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More Super Transparency

Friday 21 October 2022

The prudential regulator is bringing more transparency to superannuation. 

The Australian Prudential Regulation Authority (APRA) indicated the increased transparency  as part of their superannuation Data Transformation  reporting standards.

APRA Member Margaret Cole said in an official statement,  “This milestone publication reflects the progress APRA has made to improve the breadth, depth and quality of industry data as part of our multi-year Superannuation Data Transformation project.”

Recently,  APRA Chair Wayne Byres spoke more generally about the need and driver and need for more transparency in the superannuation industry post the financial services royal commission:
During the Royal Commission, Counsel Assisting Michael Hodge KC posed the question: “What happens when we leave these trustees alone in the dark with our money?” It was a very good question. Given the weak accountability that most superannuation trustees are subject to by virtue of their ownership structure and limited member engagement, corporate interest and self-interest can sometimes outweigh member interest. Transparency has been key to increasing the discipline on trustees to ensure they are always managing members’ money in their (i.e., members’) best interests.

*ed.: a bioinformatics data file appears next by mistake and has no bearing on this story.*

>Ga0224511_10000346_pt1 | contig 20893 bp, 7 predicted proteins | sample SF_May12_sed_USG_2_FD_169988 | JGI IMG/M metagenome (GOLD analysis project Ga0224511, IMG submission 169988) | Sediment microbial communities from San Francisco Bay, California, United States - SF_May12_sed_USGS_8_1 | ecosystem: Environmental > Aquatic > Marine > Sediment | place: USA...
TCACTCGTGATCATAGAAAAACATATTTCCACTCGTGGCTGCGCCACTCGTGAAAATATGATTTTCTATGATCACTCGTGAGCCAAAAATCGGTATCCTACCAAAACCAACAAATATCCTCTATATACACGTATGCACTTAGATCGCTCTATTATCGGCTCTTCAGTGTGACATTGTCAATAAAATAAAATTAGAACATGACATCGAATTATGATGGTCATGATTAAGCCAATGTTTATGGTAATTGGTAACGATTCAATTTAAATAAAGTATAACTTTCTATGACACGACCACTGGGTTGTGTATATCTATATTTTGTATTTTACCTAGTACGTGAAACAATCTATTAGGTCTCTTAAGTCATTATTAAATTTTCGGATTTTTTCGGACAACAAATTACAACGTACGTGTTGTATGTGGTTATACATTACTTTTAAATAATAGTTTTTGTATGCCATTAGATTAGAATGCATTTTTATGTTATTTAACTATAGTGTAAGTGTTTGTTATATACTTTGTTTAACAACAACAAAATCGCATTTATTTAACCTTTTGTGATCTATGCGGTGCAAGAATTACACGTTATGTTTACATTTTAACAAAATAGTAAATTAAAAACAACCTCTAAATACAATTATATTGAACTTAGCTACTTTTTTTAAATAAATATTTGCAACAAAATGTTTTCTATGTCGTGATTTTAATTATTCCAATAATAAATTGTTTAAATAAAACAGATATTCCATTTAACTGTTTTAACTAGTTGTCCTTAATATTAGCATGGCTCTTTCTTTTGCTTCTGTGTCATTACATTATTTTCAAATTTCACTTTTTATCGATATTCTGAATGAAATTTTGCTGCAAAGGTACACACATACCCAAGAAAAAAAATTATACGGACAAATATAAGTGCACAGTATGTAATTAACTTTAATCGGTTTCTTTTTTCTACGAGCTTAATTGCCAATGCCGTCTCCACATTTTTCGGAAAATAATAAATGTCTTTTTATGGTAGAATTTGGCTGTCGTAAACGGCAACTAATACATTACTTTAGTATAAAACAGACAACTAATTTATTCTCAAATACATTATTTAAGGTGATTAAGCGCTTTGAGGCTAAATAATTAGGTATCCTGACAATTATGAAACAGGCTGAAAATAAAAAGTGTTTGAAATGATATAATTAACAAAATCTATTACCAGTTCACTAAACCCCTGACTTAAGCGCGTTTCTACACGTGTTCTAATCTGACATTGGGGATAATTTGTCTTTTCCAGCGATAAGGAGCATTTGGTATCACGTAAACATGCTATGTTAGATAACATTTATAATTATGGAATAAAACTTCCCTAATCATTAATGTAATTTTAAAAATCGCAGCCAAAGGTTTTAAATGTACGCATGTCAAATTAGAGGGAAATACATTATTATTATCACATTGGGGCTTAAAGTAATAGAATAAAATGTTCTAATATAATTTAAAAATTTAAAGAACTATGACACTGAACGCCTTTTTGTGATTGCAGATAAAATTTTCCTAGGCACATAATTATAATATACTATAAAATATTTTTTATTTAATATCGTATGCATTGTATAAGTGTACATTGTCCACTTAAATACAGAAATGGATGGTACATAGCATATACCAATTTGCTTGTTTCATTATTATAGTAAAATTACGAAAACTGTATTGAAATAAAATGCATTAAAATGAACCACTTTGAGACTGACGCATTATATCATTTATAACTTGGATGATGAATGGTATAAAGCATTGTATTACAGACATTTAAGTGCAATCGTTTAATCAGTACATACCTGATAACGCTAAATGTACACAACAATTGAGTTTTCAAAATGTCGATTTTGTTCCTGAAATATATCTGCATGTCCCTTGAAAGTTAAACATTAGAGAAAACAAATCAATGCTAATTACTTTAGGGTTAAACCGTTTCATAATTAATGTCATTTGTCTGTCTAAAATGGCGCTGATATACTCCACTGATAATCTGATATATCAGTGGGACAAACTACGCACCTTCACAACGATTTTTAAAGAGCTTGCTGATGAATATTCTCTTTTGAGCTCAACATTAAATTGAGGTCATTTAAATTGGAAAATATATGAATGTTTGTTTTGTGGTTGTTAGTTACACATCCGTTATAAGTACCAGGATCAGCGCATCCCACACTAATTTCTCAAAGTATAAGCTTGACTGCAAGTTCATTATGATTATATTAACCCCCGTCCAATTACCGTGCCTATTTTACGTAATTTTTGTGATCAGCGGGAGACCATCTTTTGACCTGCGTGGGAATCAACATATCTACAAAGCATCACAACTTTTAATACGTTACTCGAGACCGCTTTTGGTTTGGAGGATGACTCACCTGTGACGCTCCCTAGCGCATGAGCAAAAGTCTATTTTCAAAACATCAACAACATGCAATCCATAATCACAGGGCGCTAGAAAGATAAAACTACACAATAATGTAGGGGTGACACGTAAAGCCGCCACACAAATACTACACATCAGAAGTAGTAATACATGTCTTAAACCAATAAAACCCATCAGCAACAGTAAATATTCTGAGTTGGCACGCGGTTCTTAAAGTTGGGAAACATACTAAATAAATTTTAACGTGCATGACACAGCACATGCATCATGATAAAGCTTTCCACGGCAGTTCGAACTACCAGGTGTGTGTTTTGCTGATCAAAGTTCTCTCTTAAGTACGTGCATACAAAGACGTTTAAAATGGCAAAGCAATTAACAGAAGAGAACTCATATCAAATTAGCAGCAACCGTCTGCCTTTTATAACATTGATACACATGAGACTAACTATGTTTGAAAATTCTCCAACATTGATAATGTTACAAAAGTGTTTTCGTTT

The recent publication includes swathes of new critical information. 
The regulator said in an official statement this week, “For the first time, published data includes information on the number and types of products and investment options available in the superannuation industry. It also includes quarterly data on member demographics, such as gender, age, and account balances, which were previously only published annually, as well as improved classification of MySuper product asset allocations.”

Super Test Cleaning up the industry
 Research from the consumer action group Super Consumers has found that the super performance has forced funds with poor performing products to slash their fees and those that have failed their tests are seeking to address their underperformance  but more needs to be done.

Super Consumers Australia Director Xavier O’Halloran, “Now is the time to extend these clear benefits to people with their super in the untested choice segments of the market. The regulator’s most recent data on performance in this segment found that more than 60% of the investment options had failed to meet a heatmap benchmark. So, there is clearly still work to do to clean up underperformance in the super sector.”

O’Halloran also suggests that the bar for the test needs to be raised.

“The Productivity Commission outlined the test was designed to remove the tail of underperformance. The next step is to drive healthy competition among funds at the top end of the market. A lot can be achieved through improvements to the comparison tool and helping people to either default into or select high performing funds when they change jobs or enter the workplace.”